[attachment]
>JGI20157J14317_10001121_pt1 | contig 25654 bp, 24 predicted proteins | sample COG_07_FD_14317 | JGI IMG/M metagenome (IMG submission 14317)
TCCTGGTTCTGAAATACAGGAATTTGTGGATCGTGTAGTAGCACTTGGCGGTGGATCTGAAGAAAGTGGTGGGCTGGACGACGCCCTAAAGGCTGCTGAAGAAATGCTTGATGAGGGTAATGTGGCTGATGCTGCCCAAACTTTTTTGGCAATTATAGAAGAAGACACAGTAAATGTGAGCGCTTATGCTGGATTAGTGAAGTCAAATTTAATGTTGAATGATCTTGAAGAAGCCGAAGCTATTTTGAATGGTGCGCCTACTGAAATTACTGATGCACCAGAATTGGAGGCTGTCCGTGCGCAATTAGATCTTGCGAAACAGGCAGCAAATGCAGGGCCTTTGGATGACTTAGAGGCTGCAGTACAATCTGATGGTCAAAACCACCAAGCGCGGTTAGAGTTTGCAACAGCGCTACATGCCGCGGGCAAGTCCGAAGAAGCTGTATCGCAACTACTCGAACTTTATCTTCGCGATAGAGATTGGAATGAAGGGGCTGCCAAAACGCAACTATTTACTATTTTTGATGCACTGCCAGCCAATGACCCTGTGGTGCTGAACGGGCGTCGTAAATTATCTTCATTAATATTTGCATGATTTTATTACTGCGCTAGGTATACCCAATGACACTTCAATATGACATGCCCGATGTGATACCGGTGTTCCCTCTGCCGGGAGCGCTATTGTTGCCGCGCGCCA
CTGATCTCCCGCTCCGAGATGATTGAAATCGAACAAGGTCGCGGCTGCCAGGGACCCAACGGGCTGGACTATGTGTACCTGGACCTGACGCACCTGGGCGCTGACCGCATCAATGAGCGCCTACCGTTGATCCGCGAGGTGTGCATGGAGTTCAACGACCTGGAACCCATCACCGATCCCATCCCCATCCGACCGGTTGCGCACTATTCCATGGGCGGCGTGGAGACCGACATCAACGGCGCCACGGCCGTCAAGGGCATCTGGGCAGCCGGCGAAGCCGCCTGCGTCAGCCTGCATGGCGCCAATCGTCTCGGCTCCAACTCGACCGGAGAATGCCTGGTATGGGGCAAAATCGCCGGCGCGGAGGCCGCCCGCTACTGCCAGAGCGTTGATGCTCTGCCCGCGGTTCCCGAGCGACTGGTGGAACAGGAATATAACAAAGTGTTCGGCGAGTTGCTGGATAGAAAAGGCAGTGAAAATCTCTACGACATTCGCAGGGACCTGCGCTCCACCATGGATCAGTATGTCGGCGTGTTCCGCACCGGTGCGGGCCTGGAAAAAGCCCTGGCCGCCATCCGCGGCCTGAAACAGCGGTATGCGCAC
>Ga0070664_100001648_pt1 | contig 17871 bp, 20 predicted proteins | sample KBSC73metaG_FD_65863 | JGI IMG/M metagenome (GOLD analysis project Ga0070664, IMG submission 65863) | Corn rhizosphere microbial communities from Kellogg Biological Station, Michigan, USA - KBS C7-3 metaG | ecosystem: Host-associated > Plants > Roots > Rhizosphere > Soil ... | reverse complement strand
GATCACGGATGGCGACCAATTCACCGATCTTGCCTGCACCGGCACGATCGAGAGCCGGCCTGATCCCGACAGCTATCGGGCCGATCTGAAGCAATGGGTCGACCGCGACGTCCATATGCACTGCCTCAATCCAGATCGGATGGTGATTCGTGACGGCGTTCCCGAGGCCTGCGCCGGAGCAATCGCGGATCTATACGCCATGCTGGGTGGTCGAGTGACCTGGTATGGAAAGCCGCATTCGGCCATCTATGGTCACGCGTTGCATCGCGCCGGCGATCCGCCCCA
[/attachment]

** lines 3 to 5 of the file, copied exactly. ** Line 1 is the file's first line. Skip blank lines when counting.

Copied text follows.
CTGATCTCCCGCTCCGAGATGATTGAAATCGAACAAGGTCGCGGCTGCCAGGGACCCAACGGGCTGGACTATGTGTACCTGGACCTGACGCACCTGGGCGCTGACCGCATCAATGAGCGCCTACCGTTGATCCGCGAGGTGTGCATGGAGTTCAACGACCTGGAACCCATCACCGATCCCATCCCCATCCGACCGGTTGCGCACTATTCCATGGGCGGCGTGGAGACCGACATCAACGGCGCCACGGCCGTCAAGGGCATCTGGGCAGCCGGCGAAGCCGCCTGCGTCAGCCTGCATGGCGCCAATCGTCTCGGCTCCAACTCGACCGGAGAATGCCTGGTATGGGGCAAAATCGCCGGCGCGGAGGCCGCCCGCTACTGCCAGAGCGTTGATGCTCTGCCCGCGGTTCCCGAGCGACTGGTGGAACAGGAATATAACAAAGTGTTCGGCGAGTTGCTGGATAGAAAAGGCAGTGAAAATCTCTACGACATTCGCAGGGACCTGCGCTCCACCATGGATCAGTATGTCGGCGTGTTCCGCACCGGTGCGGGCCTGGAAAAAGCCCTGGCCGCCATCCGCGGCCTGAAACAGCGGTATGCGCAC
>Ga0070664_100001648_pt1 | contig 17871 bp, 20 predicted proteins | sample KBSC73metaG_FD_65863 | JGI IMG/M metagenome (GOLD analysis project Ga0070664, IMG submission 65863) | Corn rhizosphere microbial communities from Kellogg Biological Station, Michigan, USA - KBS C7-3 metaG | ecosystem: Host-associated > Plants > Roots > Rhizosphere > Soil ... | reverse complement strand
GATCACGGATGGCGACCAATTCACCGATCTTGCCTGCACCGGCACGATCGAGAGCCGGCCTGATCCCGACAGCTATCGGGCCGATCTGAAGCAATGGGTCGACCGCGACGTCCATATGCACTGCCTCAATCCAGATCGGATGGTGATTCGTGACGGCGTTCCCGAGGCCTGCGCCGGAGCAATCGCGGATCTATACGCCATGCTGGGTGGTCGAGTGACCTGGTATGGAAAGCCGCATTCGGCCATCTATGGTCACGCGTTGCATCGCGCCGGCGATCCGCCCCA